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Australia's own Madoff affair?
March 21, 2010 3:01 PM   Subscribe

An Australian Madoff? Trio Capital, an Australian fund manager, has been ordered to wind up its funds after being unable to account for $123 million in its Astarra fund since investigations began in October. The fund "has a total of $426 million under management - including superannuation savings of about 10,000 Australians." Some worry what this means for more potential frauds in Australia's "privatized social security."

The Syndey Morning Herald has more: the initial scrutiny, the whistleblower, the fears, hope fades.

John Hempton, blogger and hedge fund manager based in Australia, notified the Australian Securities and Investments Commission (ASIC) in September. He outlined his story of delving into the problems in a January post, explaining to non-Australians how the Superannuation system (privatized Social Security) makes this fraud a significantly bigger story.

Dominck McCormick, the fund manager who initially tipped Hempton, has written a fantastic summary of what red flags existed, the role of due diligence, and how the financial planning industry can move forward.

Hempton has an eye for frauds. He previously tussled with hedge fund Ponta Negra, whose manager recently plead guilty to defrauding investors. Ponta Negra shared an office and marketer with Paradigm Global, a fund of hedge funds owned by the son and brother of U.S. Vice President Joe Biden. Hempton had found connections between Paradigm and other questionable funds. This included several connections to eccentric Allen Stanford's Stanford Financial Group, which remains frozen and under investigation for fraud. Hempton first investigated Astarra because of its connections to Paradigm.

Other links at Hempton's blog discussing Astarra: Astarra Marketing, Submission to the Superannualtion review discussing industry structure and regulations, The Regulator's Culpability, Debating accusations of jealousy.

(Hempton was previously linked to on the blue for an interesting index proposal)
posted by FuManchu (10 comments total) 5 users marked this as a favorite

 
Thanks for the very detailed post. Calling super "privatized Social Security" is a bit misleading though. A better comparison would be 401K.
posted by GeckoDundee at 3:11 PM on March 21, 2010 [2 favorites]


Great stuff FuManchu, thanks.
posted by turgid dahlia at 3:26 PM on March 21, 2010


Is it possible to buy insurance against a fraudulent mutual fund?
posted by miyabo at 4:23 PM on March 21, 2010


Hempton is great. I really liked his recent post about Repo 105s and his suspicion that BAC was using similar methods a few years ago.
posted by mullacc at 4:39 PM on March 21, 2010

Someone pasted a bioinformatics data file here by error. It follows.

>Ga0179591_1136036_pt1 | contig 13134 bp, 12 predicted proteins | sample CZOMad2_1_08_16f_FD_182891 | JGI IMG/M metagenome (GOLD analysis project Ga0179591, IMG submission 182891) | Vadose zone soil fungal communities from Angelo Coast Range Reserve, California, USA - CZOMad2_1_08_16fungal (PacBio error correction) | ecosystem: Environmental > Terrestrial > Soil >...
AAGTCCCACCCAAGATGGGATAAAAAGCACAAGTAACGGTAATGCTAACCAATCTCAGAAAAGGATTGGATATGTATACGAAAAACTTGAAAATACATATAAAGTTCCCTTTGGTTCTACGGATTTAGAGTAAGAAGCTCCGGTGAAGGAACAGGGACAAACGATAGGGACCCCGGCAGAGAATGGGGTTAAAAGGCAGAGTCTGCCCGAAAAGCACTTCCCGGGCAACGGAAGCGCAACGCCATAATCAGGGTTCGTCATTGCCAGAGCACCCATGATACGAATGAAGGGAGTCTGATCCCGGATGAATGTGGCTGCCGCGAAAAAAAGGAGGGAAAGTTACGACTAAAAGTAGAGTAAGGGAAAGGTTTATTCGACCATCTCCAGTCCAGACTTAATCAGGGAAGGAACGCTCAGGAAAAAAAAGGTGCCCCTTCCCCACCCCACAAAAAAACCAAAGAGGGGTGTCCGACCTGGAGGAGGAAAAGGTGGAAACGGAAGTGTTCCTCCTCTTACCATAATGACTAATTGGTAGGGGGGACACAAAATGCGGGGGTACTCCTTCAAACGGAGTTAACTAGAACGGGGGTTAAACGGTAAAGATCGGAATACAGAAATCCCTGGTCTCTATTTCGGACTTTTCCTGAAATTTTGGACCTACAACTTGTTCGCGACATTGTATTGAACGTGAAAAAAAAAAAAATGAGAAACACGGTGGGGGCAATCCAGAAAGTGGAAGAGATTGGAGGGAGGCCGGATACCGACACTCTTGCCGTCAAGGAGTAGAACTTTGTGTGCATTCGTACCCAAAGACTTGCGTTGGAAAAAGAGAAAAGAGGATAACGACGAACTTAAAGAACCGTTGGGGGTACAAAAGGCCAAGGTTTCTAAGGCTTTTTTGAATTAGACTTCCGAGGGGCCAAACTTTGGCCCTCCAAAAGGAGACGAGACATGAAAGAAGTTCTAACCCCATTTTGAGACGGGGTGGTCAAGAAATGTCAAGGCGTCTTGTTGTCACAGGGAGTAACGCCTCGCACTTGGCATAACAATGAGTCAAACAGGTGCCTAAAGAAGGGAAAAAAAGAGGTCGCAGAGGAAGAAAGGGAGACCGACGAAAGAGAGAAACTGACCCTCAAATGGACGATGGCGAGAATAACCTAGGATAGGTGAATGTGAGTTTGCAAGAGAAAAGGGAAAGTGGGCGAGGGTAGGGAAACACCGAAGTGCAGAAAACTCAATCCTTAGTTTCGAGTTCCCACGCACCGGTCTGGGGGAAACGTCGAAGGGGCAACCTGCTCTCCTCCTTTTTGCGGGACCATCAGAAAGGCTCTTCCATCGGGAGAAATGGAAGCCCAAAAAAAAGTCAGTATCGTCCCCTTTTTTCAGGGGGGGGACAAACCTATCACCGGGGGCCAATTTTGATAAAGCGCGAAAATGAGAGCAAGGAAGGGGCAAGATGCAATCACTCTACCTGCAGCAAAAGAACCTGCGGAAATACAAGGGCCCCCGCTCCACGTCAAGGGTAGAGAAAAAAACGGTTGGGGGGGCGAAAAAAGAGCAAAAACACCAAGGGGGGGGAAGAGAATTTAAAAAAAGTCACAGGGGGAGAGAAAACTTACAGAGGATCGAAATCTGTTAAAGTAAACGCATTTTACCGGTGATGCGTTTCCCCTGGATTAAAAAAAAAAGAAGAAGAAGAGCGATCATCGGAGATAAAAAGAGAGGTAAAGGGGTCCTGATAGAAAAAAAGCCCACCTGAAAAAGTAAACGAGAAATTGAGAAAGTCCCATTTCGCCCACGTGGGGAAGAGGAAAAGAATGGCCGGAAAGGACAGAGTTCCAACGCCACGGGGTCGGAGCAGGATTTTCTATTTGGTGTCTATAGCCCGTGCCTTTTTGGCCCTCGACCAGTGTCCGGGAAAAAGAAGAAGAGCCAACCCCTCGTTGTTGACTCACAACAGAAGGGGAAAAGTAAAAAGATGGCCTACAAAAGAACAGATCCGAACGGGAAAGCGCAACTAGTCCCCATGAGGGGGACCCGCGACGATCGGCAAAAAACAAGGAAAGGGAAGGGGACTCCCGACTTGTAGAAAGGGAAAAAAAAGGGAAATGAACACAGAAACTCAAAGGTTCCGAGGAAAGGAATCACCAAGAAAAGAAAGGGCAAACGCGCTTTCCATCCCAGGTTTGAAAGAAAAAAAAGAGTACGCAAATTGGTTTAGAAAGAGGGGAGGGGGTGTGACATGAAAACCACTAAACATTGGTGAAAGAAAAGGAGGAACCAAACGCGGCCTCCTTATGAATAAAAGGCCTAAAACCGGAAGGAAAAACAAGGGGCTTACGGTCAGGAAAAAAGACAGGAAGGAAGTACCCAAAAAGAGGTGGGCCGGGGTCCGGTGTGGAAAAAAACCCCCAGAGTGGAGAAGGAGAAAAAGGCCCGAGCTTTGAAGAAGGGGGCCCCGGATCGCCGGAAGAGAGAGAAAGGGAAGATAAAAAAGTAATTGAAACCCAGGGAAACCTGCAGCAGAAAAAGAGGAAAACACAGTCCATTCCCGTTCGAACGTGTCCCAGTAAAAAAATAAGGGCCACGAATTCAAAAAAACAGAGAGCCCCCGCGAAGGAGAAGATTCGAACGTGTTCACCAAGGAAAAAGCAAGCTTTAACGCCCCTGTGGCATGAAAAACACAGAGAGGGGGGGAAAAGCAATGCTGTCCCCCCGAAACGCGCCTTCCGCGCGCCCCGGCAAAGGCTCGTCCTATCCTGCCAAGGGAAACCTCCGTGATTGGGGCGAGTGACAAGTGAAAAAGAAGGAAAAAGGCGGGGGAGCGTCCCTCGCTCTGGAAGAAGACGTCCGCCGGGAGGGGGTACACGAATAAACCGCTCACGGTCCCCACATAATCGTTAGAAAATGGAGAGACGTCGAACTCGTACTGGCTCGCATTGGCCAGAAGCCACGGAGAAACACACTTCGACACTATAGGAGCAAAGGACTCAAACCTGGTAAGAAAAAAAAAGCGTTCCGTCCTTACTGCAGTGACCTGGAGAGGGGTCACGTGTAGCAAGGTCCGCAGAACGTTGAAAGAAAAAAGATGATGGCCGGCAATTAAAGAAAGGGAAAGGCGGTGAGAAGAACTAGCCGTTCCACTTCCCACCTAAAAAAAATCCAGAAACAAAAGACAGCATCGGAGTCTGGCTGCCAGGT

Yes, lovely post. Agreeing with Geckodundee that Australia does not have "privatized social security in any meaningful sense.
posted by smoke at 5:13 PM on March 21, 2010


Thanks guys.

Hempton actually got the same complaint about "privatized social security." But I'd understood it's pretty much the system that was proposed a few years back in the US by the Republicans -- a mandated contribution, but some percent of wages can be put into a 401(k)-like individual investment account. I'll look for where he addressed it.

miyabo, as an investor, I haven't heard of insurance like that. The advice in the McCormick article on avoiding frauds is the best you can do, probably.
posted by FuManchu at 6:55 PM on March 21, 2010


Sounds like it is safer, after all, to just carry $125,000 around with you in your bag.
posted by UbuRoivas at 7:36 PM on March 21, 2010


The Oz superannuation scheme is a compulsory 9% of your pay collected by the employer and sent to an investment fund of your choice. There are hundreds, or you can form your own.
The idea, like a 401k, is to deliver a retirement income to allow a good-ish lifestyle, with some tax benefits. You can optionally add extra funds in a tax effective manner.
In addition, there is also a welfare program old age pension funded by general taxation that pays a subsistence pension to elderly folk with minimal other income (although the limits were raised surprisingly high by John Howard).
If you have enough superannuation you will be too rich to qualify for the welfare pension. I anticipate that my generation, who have had the 9% levied throughout our adult working lives will see few welfare pensioners compared with today.
posted by bystander at 3:09 AM on March 22, 2010


bystander, that's the "privatized social security" proposed in the US. The eventual plan was to have smaller guaranteed payments, remove the large payments made to people who had high incomes, and allow people to put more into IRA/401k schemes. SS is now paying $24k/year to people who made over $100k/year. You'd think the Republicans would learn to point to the other SS plans around the world like the Democrats did with health proposals.

The Bronte post discussing this is here in the comments:
Z: Is it really right to place so much emphasis on super as "privatized" social security? ...
Hempton: ... I am also placing it in context for American readers. It is - by American standards - a privatised scheme.

posted by FuManchu at 8:30 AM on March 22, 2010


The Oz superannuation scheme is a compulsory 9% of your pay collected by the employer

Not exactly. Or else, true but misleading.

Whatever your pay is, your employer must throw in a minimum of 9% extra.

You can - if you choose - divert some of your pay as well, but the employer contribution doesn't technically come out of your pay.
posted by UbuRoivas at 1:50 AM on March 23, 2010


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